back to school

by gurumommy on August 17, 2010

in from the desk of

Wow!  Where did summer go?  Everyone has returned from their time off and it’s a new school year.  As school begins, it evokes excitement, seeing old friends, meeting new students, moving into a different grade, and being in class with new teachers. As a parent, you also know that it brings about new challenges and some anxiety to all involved.  As they say, “Expect the unexpected,” and you’ll never go wrong.  I recently had a chance to sit down with Nick Ip a 4th grade teacher at a local private school in L.A. and ask him for some teacher tips for back to school:

These tips allow you to start off on the right foot for you, your child, and your teachers.  After all, it will be a year long working partnership for everyone involved.  So, my top teacher top five tips for the new year are:

  1. Introduce Yourself and your Child
  2. Share your Concerns and Special Needs
  3. Practice “Do’s and Don’ts”
  4. Prepare your Child for School
  5. Enjoy the Journey!
  • Introduce Yourself and your Child.  Good, strong relationships are the key to a successful school year.  Get to know your teachers early.  Introduce yourself and your child.  However, make it memorable!  During the first few weeks of school, teachers are bombarded with new names and meeting many people.  I suggest going beyond simple “generic” talk.  Share and/or ask something unique.  This way, your teacher will remember you.  Perhaps the best proof to whether you are successful is if your teacher remembers your name at the second meeting.  That said, please don’t hold it against your teacher if they forget.  Teachers are human.  Over time though, you’ll develop a strong rapport.
  • If you have Concerns and/or Special Needs Share them Early.  If this applies, make an appointment early with your teachers.  Don’t relegate it to a quick conversation in the hallway.  At the same time, recognize the best way to voice your concern is via a meeting when your teacher can give you their undivided attention (i.e., class is not in session).  Share your concerns and observations as well as your child’s needs.  That said, allow your teacher the time to form their own opinion.  It will take time for your teacher to get to know your child.  Maintaining an on-going dialogue with your teacher is essential, but don’t smother your teacher.  In other words, “helicopter parents” are not appreciated.  Teachers are not responsible only for your child, but also for every student in their classroom as well as others in the school.
  • Practice “Do’s” and “Don’ts.”  While easier said than done, here are a couple of self-explanatory “Do’s” and “Don’ts” to adhere to:
Do’s Don’ts
  • Develop a strong parent-teacher partnership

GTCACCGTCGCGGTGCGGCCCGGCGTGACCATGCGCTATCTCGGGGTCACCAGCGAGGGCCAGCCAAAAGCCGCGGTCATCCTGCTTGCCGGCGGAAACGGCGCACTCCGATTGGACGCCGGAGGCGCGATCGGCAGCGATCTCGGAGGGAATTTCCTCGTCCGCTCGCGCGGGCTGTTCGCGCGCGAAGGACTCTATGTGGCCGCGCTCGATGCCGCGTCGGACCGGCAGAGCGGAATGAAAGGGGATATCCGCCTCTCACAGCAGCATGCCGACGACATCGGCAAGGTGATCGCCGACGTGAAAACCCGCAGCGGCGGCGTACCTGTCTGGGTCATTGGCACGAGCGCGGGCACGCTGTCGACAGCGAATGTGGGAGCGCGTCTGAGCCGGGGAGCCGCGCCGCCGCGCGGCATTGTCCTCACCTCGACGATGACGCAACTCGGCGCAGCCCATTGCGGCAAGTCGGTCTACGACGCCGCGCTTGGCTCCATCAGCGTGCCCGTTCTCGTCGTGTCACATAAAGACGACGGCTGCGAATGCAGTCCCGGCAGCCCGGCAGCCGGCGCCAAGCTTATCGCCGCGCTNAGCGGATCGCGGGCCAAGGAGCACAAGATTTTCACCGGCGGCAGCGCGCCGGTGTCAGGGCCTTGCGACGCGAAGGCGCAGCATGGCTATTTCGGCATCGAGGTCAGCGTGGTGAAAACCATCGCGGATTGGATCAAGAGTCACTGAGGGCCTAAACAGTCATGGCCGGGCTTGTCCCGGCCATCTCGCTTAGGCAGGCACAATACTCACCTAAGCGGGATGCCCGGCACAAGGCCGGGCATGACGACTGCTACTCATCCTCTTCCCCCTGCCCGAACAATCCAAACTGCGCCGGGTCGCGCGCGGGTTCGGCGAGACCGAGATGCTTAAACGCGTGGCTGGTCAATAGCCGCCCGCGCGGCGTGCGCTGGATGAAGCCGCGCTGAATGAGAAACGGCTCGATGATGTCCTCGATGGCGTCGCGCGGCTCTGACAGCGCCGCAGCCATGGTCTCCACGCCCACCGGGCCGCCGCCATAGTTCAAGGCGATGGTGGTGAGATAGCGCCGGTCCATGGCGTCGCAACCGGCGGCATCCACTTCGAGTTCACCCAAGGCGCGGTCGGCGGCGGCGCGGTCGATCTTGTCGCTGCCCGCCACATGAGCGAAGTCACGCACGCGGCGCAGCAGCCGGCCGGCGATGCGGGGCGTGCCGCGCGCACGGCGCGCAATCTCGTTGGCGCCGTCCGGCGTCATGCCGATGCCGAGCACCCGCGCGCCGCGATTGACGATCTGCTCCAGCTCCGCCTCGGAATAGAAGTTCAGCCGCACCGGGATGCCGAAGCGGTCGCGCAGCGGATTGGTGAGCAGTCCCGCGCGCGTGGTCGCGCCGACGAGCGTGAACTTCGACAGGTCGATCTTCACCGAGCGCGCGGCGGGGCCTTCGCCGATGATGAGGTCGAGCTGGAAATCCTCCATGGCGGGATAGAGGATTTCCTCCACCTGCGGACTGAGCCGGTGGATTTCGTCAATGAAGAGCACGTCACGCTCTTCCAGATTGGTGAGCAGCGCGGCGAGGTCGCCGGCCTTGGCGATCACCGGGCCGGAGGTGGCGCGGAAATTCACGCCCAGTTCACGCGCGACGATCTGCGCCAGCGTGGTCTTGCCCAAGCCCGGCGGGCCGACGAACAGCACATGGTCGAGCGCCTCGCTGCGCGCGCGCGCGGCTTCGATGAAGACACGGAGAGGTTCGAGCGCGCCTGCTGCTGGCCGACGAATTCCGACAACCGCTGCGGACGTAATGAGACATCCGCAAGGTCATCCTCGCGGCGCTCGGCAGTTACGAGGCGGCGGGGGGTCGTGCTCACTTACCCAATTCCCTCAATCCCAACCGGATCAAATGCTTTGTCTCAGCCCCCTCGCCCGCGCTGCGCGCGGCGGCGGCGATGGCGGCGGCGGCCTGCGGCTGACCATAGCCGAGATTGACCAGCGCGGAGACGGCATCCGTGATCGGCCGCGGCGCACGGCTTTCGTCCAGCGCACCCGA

• Assist your teacher in understanding your child
  • Communicate with your teacher/child
  • Allow your child to struggle in order to build independence
  • Let your child develop into their own person and find their own passions
  • Allow your teacher to teach
  • Trust your teacher as having the best interest in mind for your child
  • Compare your past school experience to your child’s current experience
  • Live vicariously through your child
  • Make one-sided decisions/judgments based on your child’s recounting
  • Build an “Us” versus “Teacher” syndrome
  • Be defensive
  • Smother your teacher
  • Prepare your Child for School.  Being prepared and establishing good habits early are essential for school success.  This is especially true at the beginning of any academic year.  Planning your weekly schedule and carving out specific times to do homework are important.  Going to bed and waking up early comes with the territory.  The important element is routine and providing clear and realistic expectations as a parent.  As a teacher, there is nothing like seeing a student who arrives each day, confident that their homework is done and ready-to-learn.
  • Enjoy the Journey! Inevitably, all students have their “ups and downs” during an academic school year.  Experiencing challenges is not always a bad thing.  Many times, it means you are growing. Remember, “Stressed grapes make the best wine.”  I say enjoy the journey!  You’re only young once.

Each school year brings about its own new set of challenges and surprises.  That said, it doesn’t mean you can’t be prepared.  By following the above-mentioned tips, your child will be on their way to a victorious school year.  As teachers, we were once students ourselves.  We understand the feelings of starting school and experience it each year.  Why not make each new school year a time for newfound success.  Keep in mind that teachers are the number one cheerleader for their students.  Let’s work together to make this year a memorable one!

Leave a Comment

Previous post:

Next post: